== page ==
EIS for Warragamba Dam project released

Warragamba Dam: Environment impact statement on plans to raise the wall were released last week.
Warragamba Dam: Environment impact statement on plans to raise the wall were released last week.

The environmental impact statement for the proposed raising of the Warragamba Dam wall was released this week, attracting criticism from many quarters.

Stuart Ayres, minister for western Sydney, said of the document: "This is a significant milestone in the delivery of raising Warragamba Dam wall. It's an extensive, even exhaustive, environmental impact statement."

But Blue Mountains MP, Trish Doyle, said it fell "far short" in its assessment of the true impacts on the environment and Indigenous cultural heritage.

"I am outraged that this proposal to raise the Warragamba Dam wall is still being considered," said Ms Doyle. "I vividly recall when ... Stuart Ayres stood on the flood plains and proudly declared that there would be development as far as the eye could see, which raises serious doubts about the real motivation for this project."

The mayor, Mark Greenhill, said it could spell the end of the World Heritage listing for the Mountains.

"The raising of the Warragamba Dam will destroy World Heritage listed wilderness on Sydney's doorstep and desecrate Indigenous heritage and threatened biodiversity. Why? To satisfy the NSW Government's unrelenting quest to reach housing targets in western Sydney."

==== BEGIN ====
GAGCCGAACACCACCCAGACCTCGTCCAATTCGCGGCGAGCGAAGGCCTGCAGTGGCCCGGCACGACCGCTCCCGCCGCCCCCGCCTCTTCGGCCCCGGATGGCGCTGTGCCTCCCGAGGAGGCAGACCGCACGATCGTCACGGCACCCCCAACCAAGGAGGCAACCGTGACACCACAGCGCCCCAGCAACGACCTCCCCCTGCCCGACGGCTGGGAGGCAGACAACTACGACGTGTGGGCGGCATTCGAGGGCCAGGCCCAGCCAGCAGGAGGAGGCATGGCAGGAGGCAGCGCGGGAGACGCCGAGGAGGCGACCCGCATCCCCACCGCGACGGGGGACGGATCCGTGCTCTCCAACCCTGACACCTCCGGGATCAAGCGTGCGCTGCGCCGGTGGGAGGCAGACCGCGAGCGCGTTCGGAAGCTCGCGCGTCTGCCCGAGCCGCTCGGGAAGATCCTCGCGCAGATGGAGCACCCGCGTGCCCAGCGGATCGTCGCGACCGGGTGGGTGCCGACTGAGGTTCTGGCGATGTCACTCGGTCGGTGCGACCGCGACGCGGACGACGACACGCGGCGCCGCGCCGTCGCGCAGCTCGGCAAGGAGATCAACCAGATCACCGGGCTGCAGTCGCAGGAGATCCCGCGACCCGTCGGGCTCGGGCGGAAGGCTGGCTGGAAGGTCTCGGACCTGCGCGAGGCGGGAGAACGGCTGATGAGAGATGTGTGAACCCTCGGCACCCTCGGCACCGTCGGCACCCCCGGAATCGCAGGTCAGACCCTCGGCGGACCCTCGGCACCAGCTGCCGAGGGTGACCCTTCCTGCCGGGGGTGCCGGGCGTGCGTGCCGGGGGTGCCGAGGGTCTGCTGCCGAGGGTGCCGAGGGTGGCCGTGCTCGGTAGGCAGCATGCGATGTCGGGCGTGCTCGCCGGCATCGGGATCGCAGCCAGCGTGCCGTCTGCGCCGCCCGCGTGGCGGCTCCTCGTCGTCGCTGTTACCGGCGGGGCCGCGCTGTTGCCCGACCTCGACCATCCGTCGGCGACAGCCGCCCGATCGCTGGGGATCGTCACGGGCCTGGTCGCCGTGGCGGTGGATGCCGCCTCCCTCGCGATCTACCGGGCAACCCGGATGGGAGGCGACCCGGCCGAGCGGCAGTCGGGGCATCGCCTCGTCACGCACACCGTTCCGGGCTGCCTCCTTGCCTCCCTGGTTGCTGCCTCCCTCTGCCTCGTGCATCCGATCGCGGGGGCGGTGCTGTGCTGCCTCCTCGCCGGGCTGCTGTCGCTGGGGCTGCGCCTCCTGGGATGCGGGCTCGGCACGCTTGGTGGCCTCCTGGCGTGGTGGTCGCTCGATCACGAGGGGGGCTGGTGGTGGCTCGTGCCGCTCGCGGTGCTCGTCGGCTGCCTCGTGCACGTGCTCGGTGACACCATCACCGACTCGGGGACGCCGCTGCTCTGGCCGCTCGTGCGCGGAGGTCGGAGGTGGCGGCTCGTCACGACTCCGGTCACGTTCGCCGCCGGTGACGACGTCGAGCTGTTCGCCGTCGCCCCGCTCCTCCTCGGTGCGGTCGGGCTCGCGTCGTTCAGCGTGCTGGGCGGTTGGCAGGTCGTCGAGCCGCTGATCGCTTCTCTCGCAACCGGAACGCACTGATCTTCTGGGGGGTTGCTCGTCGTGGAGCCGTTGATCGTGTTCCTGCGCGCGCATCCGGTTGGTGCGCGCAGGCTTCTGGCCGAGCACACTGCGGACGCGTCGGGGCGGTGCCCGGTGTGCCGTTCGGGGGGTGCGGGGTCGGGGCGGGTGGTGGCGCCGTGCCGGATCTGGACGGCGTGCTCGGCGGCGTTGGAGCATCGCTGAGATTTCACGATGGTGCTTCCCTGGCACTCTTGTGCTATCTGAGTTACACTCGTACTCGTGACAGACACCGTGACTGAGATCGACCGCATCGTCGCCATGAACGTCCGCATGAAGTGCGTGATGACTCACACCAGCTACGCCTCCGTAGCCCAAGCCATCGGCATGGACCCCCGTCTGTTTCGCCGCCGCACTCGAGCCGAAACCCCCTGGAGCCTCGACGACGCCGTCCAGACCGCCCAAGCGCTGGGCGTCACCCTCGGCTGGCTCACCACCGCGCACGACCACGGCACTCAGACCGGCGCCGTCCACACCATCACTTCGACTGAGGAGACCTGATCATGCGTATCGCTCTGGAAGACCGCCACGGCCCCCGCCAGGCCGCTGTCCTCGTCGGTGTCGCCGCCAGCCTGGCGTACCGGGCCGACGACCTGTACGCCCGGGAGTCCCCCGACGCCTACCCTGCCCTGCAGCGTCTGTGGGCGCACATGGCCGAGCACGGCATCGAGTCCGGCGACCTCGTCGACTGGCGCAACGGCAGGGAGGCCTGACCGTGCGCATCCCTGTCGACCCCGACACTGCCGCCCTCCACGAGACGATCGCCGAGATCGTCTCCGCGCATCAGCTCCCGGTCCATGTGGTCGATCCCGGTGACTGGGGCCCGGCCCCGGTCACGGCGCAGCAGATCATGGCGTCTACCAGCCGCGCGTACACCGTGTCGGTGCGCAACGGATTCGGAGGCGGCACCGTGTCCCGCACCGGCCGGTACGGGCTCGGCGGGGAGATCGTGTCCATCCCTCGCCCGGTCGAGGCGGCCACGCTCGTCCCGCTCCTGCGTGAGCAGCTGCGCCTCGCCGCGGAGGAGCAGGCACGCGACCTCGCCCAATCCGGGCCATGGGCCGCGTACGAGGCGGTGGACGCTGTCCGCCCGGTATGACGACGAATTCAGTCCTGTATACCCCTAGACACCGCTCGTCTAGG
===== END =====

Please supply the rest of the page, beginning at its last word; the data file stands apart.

Blue Mountains council formally opposed the proposal in January 2019, noting that it posed the risk of serious and irreparable damage to Gundungurra Country.

The Colong Foundation's Harry Burkitt said the EIS was "littered with mistruths and undercooked figures" which attempted to justify "the destruction of priceless Indigenous heritage and some of Australia's most threatened species".

He said the document was "fundamentally flawed" in key areas.

He cited several examples, including the fact that just three hours was spent surveying for koalas and one day spent surveying for platypus across 65 kilometres of watercourse that would be intermittently inundated by the raised wall.

Mr Burkitt said the EIS "seriously understated" the extent of inundation in the pristine Kowmung and Kedumba rivers. And he said no experts were engaged to study the impact of the project on the "outstanding universal values" for which the Mountains' national parks were originally placed on the World Heritage list.

The EIS was backed by the Property Council of Australia, which said a raised wall would protect people in the Hawkesbury Nepean catchment from floods.

The council's western Sydney director, Ross Grove, said: "The government will need to be swift and decisive in delivering the wall and supporting infrastructure if we are to protect homes, communities and lives."